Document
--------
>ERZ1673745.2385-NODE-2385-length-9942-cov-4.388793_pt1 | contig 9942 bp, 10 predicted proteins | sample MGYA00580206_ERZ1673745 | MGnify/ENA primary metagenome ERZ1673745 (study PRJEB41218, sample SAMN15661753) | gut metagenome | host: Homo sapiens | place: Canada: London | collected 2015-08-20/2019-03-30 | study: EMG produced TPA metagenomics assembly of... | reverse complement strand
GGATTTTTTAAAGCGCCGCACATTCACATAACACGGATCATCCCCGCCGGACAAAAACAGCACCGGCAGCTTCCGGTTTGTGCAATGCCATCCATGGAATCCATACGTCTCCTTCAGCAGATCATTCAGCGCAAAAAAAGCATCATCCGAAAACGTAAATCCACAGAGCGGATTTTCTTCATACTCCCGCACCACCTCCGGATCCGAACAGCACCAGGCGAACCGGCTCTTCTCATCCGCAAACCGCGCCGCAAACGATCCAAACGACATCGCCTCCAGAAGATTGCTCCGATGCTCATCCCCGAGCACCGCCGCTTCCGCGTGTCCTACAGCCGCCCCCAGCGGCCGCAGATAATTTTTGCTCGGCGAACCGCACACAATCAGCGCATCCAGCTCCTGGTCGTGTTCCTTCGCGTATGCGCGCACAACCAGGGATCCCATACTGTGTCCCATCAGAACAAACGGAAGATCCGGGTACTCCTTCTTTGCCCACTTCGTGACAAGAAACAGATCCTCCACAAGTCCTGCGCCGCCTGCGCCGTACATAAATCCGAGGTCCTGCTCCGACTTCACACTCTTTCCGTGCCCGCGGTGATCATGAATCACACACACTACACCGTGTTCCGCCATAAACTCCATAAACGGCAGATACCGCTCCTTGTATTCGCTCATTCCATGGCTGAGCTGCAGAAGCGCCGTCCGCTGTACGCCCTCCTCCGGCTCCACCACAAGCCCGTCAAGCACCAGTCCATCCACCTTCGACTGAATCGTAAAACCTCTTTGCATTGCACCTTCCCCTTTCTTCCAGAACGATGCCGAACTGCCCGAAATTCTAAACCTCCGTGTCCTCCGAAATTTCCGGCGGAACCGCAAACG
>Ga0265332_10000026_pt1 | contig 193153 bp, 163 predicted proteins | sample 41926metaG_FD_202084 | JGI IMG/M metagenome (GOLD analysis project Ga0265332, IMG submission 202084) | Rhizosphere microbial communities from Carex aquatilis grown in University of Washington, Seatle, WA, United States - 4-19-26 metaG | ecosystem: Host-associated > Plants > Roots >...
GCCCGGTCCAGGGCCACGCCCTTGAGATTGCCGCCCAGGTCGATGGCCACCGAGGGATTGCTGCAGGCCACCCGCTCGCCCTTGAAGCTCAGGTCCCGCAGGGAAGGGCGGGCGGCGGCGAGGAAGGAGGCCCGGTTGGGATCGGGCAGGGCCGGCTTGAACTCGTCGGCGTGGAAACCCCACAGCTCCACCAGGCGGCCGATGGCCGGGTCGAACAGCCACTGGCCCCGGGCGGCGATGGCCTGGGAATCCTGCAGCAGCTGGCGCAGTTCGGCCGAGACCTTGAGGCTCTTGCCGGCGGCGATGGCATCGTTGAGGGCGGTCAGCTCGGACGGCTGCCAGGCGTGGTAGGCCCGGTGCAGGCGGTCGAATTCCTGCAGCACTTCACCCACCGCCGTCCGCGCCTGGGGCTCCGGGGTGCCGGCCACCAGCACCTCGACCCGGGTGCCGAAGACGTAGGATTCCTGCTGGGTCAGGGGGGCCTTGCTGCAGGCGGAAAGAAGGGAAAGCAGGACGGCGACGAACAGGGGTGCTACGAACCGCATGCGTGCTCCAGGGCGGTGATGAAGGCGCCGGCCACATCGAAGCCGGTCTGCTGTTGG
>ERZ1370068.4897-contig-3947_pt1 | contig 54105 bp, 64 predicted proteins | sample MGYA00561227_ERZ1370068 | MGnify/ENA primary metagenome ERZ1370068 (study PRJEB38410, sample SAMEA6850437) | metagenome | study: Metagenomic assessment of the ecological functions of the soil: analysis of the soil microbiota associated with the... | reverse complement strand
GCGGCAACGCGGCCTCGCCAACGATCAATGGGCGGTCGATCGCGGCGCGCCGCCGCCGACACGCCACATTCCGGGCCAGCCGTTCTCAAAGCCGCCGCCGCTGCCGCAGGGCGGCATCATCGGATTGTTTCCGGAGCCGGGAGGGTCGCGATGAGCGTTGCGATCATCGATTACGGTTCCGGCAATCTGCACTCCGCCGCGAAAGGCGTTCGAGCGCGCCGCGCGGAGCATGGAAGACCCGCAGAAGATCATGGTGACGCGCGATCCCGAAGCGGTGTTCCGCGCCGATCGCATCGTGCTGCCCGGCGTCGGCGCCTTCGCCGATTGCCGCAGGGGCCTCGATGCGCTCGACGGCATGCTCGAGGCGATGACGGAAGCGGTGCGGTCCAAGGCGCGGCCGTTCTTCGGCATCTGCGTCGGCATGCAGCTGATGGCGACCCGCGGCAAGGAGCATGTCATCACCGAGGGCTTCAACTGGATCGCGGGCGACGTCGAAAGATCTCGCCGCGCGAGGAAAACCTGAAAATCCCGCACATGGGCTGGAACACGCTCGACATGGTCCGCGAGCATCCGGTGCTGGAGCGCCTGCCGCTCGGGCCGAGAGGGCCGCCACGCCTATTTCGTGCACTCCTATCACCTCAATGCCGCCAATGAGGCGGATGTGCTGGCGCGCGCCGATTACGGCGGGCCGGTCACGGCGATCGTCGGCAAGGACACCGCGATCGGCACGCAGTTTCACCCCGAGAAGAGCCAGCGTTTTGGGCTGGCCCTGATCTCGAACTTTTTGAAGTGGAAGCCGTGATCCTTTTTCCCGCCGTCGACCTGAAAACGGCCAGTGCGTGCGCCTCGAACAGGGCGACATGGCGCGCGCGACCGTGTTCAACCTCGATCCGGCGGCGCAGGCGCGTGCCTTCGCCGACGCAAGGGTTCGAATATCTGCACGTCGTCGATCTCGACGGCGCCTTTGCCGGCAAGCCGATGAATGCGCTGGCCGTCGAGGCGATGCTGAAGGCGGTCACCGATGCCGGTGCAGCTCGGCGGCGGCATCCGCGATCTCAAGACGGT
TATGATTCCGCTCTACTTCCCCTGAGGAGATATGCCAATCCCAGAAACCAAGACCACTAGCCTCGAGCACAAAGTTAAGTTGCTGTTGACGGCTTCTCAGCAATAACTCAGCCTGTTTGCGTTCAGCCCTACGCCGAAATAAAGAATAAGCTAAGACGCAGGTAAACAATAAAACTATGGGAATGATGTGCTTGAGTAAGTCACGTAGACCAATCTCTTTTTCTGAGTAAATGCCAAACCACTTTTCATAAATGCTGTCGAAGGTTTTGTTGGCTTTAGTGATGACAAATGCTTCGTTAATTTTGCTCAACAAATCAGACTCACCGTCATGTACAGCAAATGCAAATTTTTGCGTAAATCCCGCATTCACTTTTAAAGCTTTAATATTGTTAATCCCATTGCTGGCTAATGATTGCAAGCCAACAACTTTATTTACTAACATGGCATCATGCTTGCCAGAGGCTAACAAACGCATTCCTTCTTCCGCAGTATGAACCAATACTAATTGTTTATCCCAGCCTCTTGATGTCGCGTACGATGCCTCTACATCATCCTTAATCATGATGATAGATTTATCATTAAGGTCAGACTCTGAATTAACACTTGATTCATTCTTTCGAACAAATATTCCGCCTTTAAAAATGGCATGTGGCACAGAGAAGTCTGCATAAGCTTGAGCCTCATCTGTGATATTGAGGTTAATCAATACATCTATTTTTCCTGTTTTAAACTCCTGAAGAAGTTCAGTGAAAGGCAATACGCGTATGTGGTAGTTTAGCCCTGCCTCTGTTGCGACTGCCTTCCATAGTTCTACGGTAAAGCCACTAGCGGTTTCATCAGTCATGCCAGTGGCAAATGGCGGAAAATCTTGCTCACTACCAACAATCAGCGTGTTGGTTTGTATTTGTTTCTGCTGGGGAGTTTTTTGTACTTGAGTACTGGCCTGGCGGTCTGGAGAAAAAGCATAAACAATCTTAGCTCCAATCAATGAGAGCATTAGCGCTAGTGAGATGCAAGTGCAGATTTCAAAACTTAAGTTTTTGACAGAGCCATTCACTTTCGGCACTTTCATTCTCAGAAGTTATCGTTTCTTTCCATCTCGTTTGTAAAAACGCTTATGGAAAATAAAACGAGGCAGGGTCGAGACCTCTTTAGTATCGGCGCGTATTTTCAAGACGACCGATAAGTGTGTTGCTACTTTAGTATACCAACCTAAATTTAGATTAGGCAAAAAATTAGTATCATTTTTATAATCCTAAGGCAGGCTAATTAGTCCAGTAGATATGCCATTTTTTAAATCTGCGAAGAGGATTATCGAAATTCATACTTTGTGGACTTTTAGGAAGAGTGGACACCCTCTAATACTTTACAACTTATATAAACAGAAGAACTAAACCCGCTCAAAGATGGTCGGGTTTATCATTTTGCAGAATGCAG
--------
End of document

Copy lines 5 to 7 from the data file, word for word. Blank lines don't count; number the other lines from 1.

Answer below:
>ERZ1370068.4897-contig-3947_pt1 | contig 54105 bp, 64 predicted proteins | sample MGYA00561227_ERZ1370068 | MGnify/ENA primary metagenome ERZ1370068 (study PRJEB38410, sample SAMEA6850437) | metagenome | study: Metagenomic assessment of the ecological functions of the soil: analysis of the soil microbiota associated with the... | reverse complement strand
GCGGCAACGCGGCCTCGCCAACGATCAATGGGCGGTCGATCGCGGCGCGCCGCCGCCGACACGCCACATTCCGGGCCAGCCGTTCTCAAAGCCGCCGCCGCTGCCGCAGGGCGGCATCATCGGATTGTTTCCGGAGCCGGGAGGGTCGCGATGAGCGTTGCGATCATCGATTACGGTTCCGGCAATCTGCACTCCGCCGCGAAAGGCGTTCGAGCGCGCCGCGCGGAGCATGGAAGACCCGCAGAAGATCATGGTGACGCGCGATCCCGAAGCGGTGTTCCGCGCCGATCGCATCGTGCTGCCCGGCGTCGGCGCCTTCGCCGATTGCCGCAGGGGCCTCGATGCGCTCGACGGCATGCTCGAGGCGATGACGGAAGCGGTGCGGTCCAAGGCGCGGCCGTTCTTCGGCATCTGCGTCGGCATGCAGCTGATGGCGACCCGCGGCAAGGAGCATGTCATCACCGAGGGCTTCAACTGGATCGCGGGCGACGTCGAAAGATCTCGCCGCGCGAGGAAAACCTGAAAATCCCGCACATGGGCTGGAACACGCTCGACATGGTCCGCGAGCATCCGGTGCTGGAGCGCCTGCCGCTCGGGCCGAGAGGGCCGCCACGCCTATTTCGTGCACTCCTATCACCTCAATGCCGCCAATGAGGCGGATGTGCTGGCGCGCGCCGATTACGGCGGGCCGGTCACGGCGATCGTCGGCAAGGACACCGCGATCGGCACGCAGTTTCACCCCGAGAAGAGCCAGCGTTTTGGGCTGGCCCTGATCTCGAACTTTTTGAAGTGGAAGCCGTGATCCTTTTTCCCGCCGTCGACCTGAAAACGGCCAGTGCGTGCGCCTCGAACAGGGCGACATGGCGCGCGCGACCGTGTTCAACCTCGATCCGGCGGCGCAGGCGCGTGCCTTCGCCGACGCAAGGGTTCGAATATCTGCACGTCGTCGATCTCGACGGCGCCTTTGCCGGCAAGCCGATGAATGCGCTGGCCGTCGAGGCGATGCTGAAGGCGGTCACCGATGCCGGTGCAGCTCGGCGGCGGCATCCGCGATCTCAAGACGGT
TATGATTCCGCTCTACTTCCCCTGAGGAGATATGCCAATCCCAGAAACCAAGACCACTAGCCTCGAGCACAAAGTTAAGTTGCTGTTGACGGCTTCTCAGCAATAACTCAGCCTGTTTGCGTTCAGCCCTACGCCGAAATAAAGAATAAGCTAAGACGCAGGTAAACAATAAAACTATGGGAATGATGTGCTTGAGTAAGTCACGTAGACCAATCTCTTTTTCTGAGTAAATGCCAAACCACTTTTCATAAATGCTGTCGAAGGTTTTGTTGGCTTTAGTGATGACAAATGCTTCGTTAATTTTGCTCAACAAATCAGACTCACCGTCATGTACAGCAAATGCAAATTTTTGCGTAAATCCCGCATTCACTTTTAAAGCTTTAATATTGTTAATCCCATTGCTGGCTAATGATTGCAAGCCAACAACTTTATTTACTAACATGGCATCATGCTTGCCAGAGGCTAACAAACGCATTCCTTCTTCCGCAGTATGAACCAATACTAATTGTTTATCCCAGCCTCTTGATGTCGCGTACGATGCCTCTACATCATCCTTAATCATGATGATAGATTTATCATTAAGGTCAGACTCTGAATTAACACTTGATTCATTCTTTCGAACAAATATTCCGCCTTTAAAAATGGCATGTGGCACAGAGAAGTCTGCATAAGCTTGAGCCTCATCTGTGATATTGAGGTTAATCAATACATCTATTTTTCCTGTTTTAAACTCCTGAAGAAGTTCAGTGAAAGGCAATACGCGTATGTGGTAGTTTAGCCCTGCCTCTGTTGCGACTGCCTTCCATAGTTCTACGGTAAAGCCACTAGCGGTTTCATCAGTCATGCCAGTGGCAAATGGCGGAAAATCTTGCTCACTACCAACAATCAGCGTGTTGGTTTGTATTTGTTTCTGCTGGGGAGTTTTTTGTACTTGAGTACTGGCCTGGCGGTCTGGAGAAAAAGCATAAACAATCTTAGCTCCAATCAATGAGAGCATTAGCGCTAGTGAGATGCAAGTGCAGATTTCAAAACTTAAGTTTTTGACAGAGCCATTCACTTTCGGCACTTTCATTCTCAGAAGTTATCGTTTCTTTCCATCTCGTTTGTAAAAACGCTTATGGAAAATAAAACGAGGCAGGGTCGAGACCTCTTTAGTATCGGCGCGTATTTTCAAGACGACCGATAAGTGTGTTGCTACTTTAGTATACCAACCTAAATTTAGATTAGGCAAAAAATTAGTATCATTTTTATAATCCTAAGGCAGGCTAATTAGTCCAGTAGATATGCCATTTTTTAAATCTGCGAAGAGGATTATCGAAATTCATACTTTGTGGACTTTTAGGAAGAGTGGACACCCTCTAATACTTTACAACTTATATAAACAGAAGAACTAAACCCGCTCAAAGATGGTCGGGTTTATCATTTTGCAGAATGCAG